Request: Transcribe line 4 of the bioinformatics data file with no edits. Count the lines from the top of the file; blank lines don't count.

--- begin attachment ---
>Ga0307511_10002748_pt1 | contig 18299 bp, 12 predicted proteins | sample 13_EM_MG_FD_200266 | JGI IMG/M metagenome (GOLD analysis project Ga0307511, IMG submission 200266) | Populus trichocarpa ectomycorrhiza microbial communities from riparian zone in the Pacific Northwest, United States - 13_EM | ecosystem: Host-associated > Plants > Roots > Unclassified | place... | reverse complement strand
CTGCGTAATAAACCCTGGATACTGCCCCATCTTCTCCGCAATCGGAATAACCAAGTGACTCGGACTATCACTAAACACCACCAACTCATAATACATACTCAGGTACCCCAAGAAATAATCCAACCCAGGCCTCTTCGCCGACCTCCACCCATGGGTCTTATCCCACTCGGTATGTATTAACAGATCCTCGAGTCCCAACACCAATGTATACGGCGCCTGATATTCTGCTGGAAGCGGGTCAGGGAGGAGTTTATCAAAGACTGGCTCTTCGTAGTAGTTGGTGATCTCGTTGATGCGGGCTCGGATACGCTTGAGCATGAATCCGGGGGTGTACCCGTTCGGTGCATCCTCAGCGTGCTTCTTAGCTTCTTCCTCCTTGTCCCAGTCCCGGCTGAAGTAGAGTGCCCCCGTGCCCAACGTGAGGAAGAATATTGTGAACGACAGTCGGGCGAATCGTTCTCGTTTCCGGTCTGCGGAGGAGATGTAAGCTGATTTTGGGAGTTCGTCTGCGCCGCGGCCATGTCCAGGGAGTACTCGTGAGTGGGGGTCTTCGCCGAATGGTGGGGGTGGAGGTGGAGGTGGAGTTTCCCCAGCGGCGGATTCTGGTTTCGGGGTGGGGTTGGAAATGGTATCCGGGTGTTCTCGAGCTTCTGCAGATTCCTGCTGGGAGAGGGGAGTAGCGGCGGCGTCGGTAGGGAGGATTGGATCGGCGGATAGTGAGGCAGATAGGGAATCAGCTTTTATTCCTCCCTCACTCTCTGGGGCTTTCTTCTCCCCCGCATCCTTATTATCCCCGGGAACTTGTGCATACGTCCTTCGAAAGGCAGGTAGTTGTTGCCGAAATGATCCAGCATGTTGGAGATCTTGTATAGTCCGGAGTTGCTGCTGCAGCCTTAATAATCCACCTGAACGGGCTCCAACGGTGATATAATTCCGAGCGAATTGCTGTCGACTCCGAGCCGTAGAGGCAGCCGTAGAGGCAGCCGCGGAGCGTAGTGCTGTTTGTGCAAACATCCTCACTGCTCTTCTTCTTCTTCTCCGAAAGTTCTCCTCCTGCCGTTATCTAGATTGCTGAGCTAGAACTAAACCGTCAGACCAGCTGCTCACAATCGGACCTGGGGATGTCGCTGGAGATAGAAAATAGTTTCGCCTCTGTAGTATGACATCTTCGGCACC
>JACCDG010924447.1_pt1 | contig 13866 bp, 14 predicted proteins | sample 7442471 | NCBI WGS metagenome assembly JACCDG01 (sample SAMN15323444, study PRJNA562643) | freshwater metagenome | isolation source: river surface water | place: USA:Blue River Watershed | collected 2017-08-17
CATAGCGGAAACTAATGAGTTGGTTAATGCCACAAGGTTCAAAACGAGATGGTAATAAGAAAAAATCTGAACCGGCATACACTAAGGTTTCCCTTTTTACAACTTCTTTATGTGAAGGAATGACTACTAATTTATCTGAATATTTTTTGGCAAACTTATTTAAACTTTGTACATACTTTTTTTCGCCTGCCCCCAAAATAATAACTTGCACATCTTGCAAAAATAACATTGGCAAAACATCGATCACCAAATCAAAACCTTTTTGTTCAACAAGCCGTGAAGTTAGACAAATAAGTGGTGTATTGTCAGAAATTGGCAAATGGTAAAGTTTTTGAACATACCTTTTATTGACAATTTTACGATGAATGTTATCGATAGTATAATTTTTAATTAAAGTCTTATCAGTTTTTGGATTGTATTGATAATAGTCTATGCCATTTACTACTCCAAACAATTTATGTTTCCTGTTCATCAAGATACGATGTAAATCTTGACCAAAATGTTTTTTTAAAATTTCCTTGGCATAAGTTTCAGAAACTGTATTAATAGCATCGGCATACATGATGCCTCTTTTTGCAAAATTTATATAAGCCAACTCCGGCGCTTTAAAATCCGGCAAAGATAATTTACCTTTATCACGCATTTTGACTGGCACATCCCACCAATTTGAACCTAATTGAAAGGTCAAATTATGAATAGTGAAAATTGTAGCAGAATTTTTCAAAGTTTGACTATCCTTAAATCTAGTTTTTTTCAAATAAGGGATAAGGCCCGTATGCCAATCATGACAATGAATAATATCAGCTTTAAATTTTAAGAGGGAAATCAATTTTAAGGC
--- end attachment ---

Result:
CATAGCGGAAACTAATGAGTTGGTTAATGCCACAAGGTTCAAAACGAGATGGTAATAAGAAAAAATCTGAACCGGCATACACTAAGGTTTCCCTTTTTACAACTTCTTTATGTGAAGGAATGACTACTAATTTATCTGAATATTTTTTGGCAAACTTATTTAAACTTTGTACATACTTTTTTTCGCCTGCCCCCAAAATAATAACTTGCACATCTTGCAAAAATAACATTGGCAAAACATCGATCACCAAATCAAAACCTTTTTGTTCAACAAGCCGTGAAGTTAGACAAATAAGTGGTGTATTGTCAGAAATTGGCAAATGGTAAAGTTTTTGAACATACCTTTTATTGACAATTTTACGATGAATGTTATCGATAGTATAATTTTTAATTAAAGTCTTATCAGTTTTTGGATTGTATTGATAATAGTCTATGCCATTTACTACTCCAAACAATTTATGTTTCCTGTTCATCAAGATACGATGTAAATCTTGACCAAAATGTTTTTTTAAAATTTCCTTGGCATAAGTTTCAGAAACTGTATTAATAGCATCGGCATACATGATGCCTCTTTTTGCAAAATTTATATAAGCCAACTCCGGCGCTTTAAAATCCGGCAAAGATAATTTACCTTTATCACGCATTTTGACTGGCACATCCCACCAATTTGAACCTAATTGAAAGGTCAAATTATGAATAGTGAAAATTGTAGCAGAATTTTTCAAAGTTTGACTATCCTTAAATCTAGTTTTTTTCAAATAAGGGATAAGGCCCGTATGCCAATCATGACAATGAATAATATCAGCTTTAAATTTTAAGAGGGAAATCAATTTTAAGGC